… the moment one definitely commits
oneself, then Providence moves too.
The Scottish Himalayan Expedition
To walk from periphery to center is the longest walk
one makes in a given life. No matter when
it happens––at 3, 15, or 73––no matter, only
that it happens, lands you at the creating center
committed to fulfill the work of your life,
most immediately, the work of the day.
Who’s to say but you what the work is
discerned in silence and fed by a hundred moments
of deep joy. Go ahead. Take the walk of commitment
from periphery to center. I double-dare you
to fall down and kiss the ground that is creation
of which you are a part, so help you God.
Fly-specked and dusty and perfectly mine
is this space for poetry out of time
where worry troubles not the moted air.
Once over the threshold nary a care
can raise its fleecy bothersome head
demanding attention I’ve already shed
when doffing my coat and winter hat
and lighting a fire, spit-spat.
Done, I assume the writer’s seat
pick up the pen and relish the heat.
Ink on paper, word on tongue …
a chant that can be daily sung
to invoke the Muse in all its glory
and contribute one note to the human story.
I dug the well an inch at a time
through matted grass, soil and gravel
clay and soft rock, down and down
’til at nine feet the water flowed.
The vein was slow when it first bled
but now the channel cleared of dross
pumps pure from the heart of earth
and cannot be turned off.
The link below will take you to a Spotlight Interview on the Annie’s Book Stop Web site. The interview, which features questions about the writing of The North End and about my writing life, is in anticipation of the reading and signing of the book that will take place at the store at 65 James St., Worcester, MA, on April 2, 2017, from 2-4 p.m.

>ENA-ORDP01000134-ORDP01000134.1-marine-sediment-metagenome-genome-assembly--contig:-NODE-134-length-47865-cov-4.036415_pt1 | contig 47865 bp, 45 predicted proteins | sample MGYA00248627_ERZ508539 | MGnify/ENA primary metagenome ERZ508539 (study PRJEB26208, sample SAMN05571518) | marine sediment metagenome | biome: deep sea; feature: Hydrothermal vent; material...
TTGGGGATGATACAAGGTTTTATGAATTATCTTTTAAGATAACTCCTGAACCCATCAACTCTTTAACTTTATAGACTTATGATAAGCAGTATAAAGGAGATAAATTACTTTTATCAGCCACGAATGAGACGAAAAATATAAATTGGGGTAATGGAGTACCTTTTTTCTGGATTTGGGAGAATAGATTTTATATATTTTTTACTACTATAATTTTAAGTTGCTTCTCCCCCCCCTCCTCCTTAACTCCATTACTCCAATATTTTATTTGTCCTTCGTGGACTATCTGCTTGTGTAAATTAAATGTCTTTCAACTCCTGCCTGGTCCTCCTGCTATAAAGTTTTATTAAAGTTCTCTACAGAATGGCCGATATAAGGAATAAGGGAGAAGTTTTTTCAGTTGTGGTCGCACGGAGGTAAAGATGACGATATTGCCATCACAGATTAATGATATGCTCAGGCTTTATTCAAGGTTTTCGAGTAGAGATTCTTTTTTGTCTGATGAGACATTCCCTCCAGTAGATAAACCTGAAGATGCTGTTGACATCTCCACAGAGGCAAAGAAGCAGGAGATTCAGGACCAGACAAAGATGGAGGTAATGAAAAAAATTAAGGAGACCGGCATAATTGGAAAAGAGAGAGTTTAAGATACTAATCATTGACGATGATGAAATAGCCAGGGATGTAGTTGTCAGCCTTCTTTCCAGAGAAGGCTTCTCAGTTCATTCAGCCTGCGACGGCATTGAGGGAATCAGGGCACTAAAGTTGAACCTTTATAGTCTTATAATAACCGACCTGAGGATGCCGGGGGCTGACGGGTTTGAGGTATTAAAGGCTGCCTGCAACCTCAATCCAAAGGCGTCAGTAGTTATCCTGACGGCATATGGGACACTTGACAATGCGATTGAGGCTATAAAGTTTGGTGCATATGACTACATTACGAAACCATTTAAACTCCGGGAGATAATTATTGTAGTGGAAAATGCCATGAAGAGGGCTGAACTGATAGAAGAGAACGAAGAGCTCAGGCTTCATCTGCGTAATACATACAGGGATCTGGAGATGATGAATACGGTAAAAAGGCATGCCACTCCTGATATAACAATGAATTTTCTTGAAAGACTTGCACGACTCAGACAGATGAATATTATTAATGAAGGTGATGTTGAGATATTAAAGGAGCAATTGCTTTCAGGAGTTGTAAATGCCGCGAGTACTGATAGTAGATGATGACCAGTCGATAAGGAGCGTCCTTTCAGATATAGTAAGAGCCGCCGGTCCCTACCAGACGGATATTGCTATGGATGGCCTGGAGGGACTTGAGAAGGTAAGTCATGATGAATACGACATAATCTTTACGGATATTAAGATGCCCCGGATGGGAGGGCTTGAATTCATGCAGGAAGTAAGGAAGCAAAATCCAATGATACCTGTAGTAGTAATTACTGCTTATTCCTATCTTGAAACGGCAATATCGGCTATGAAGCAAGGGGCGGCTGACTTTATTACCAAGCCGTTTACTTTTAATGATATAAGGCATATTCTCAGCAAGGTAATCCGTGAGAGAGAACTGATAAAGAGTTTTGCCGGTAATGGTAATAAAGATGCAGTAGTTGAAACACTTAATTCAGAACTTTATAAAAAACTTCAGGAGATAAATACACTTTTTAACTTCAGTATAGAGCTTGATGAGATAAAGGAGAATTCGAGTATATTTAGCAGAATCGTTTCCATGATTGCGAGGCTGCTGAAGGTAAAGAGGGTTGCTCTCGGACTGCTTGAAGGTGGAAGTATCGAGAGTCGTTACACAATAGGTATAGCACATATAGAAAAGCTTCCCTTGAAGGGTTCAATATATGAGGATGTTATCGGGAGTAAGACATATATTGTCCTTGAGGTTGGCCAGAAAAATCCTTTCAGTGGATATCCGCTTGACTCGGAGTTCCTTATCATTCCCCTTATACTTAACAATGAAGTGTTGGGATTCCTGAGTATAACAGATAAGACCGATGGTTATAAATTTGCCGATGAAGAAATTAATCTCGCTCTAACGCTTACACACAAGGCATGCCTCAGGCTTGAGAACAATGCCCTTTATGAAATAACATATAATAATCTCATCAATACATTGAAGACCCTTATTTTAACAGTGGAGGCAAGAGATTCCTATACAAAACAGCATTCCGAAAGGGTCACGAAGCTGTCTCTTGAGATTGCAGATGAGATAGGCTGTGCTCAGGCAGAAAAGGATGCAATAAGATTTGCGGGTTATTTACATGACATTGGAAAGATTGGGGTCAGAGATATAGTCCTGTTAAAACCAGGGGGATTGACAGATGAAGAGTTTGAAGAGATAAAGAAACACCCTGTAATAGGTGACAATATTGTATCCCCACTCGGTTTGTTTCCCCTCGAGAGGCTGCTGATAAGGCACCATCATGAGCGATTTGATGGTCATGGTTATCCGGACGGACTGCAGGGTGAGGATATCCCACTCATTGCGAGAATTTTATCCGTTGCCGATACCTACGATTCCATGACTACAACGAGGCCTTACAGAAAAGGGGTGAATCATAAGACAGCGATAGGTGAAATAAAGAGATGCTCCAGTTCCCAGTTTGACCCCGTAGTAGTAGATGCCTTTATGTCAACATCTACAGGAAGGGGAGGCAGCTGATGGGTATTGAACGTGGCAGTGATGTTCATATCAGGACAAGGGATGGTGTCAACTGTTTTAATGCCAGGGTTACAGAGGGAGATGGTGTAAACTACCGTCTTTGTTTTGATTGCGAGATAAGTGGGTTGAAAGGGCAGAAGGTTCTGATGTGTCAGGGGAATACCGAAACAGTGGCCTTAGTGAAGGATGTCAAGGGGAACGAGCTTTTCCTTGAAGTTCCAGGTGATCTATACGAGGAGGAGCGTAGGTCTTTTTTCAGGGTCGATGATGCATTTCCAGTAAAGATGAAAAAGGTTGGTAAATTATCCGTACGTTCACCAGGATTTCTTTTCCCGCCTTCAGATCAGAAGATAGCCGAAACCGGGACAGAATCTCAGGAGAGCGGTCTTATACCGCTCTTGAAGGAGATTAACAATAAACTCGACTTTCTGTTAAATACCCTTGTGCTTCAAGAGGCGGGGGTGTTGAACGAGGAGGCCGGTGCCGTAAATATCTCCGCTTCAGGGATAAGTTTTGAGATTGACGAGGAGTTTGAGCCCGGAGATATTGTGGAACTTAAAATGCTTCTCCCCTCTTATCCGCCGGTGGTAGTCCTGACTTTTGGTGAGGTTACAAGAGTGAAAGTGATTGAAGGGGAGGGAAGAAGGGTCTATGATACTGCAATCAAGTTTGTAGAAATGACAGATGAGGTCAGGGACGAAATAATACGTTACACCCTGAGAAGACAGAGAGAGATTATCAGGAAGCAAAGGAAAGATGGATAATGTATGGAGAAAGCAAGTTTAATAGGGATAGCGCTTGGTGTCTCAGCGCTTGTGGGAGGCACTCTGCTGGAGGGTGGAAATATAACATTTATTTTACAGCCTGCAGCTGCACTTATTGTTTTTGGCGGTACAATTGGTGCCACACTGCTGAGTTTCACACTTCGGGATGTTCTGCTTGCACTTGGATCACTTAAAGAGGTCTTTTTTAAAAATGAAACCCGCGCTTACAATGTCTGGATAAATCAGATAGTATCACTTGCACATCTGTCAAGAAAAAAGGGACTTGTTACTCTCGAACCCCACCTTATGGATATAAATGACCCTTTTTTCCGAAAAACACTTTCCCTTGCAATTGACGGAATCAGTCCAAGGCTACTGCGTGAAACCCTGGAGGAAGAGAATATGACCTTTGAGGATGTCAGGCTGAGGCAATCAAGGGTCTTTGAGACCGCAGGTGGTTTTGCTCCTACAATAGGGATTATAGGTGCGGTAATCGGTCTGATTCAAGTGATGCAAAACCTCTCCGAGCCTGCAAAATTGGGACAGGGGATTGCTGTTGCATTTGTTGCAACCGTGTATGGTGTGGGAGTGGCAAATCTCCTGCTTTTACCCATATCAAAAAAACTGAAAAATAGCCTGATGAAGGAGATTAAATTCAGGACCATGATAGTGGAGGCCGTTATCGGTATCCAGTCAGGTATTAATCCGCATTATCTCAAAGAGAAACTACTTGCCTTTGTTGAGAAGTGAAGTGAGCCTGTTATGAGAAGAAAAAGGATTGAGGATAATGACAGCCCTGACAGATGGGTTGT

I look forward to seeing you at the reading.
A granite chip, Heaney writes
is “jaggy, salty, punitive
and exacting. Come to me, it says
all of you who labor and are
burdened, I will not refresh you.
And, You can take me or leave me.”
These words of Heaney’s have entered in.
I know them true. What do I do with them
is the question. The “how” hard upon me,
I need to respond to the invitation
not knowing finally what
that response might mean.
Go with your first instinct.
Get it down quick before your critic
cuts in to take over the lead
for the dance of this poem
that’s only begun.
Go with the one who brought you.
On the slant of the schoolmaster desk
rest your cheek on the white paper.
Close to the wood, listen for the song
of the ax, for the drop of the blade,
for the lightning that rives the apple
tree with promise of spring and new
growth. The pain of riving done,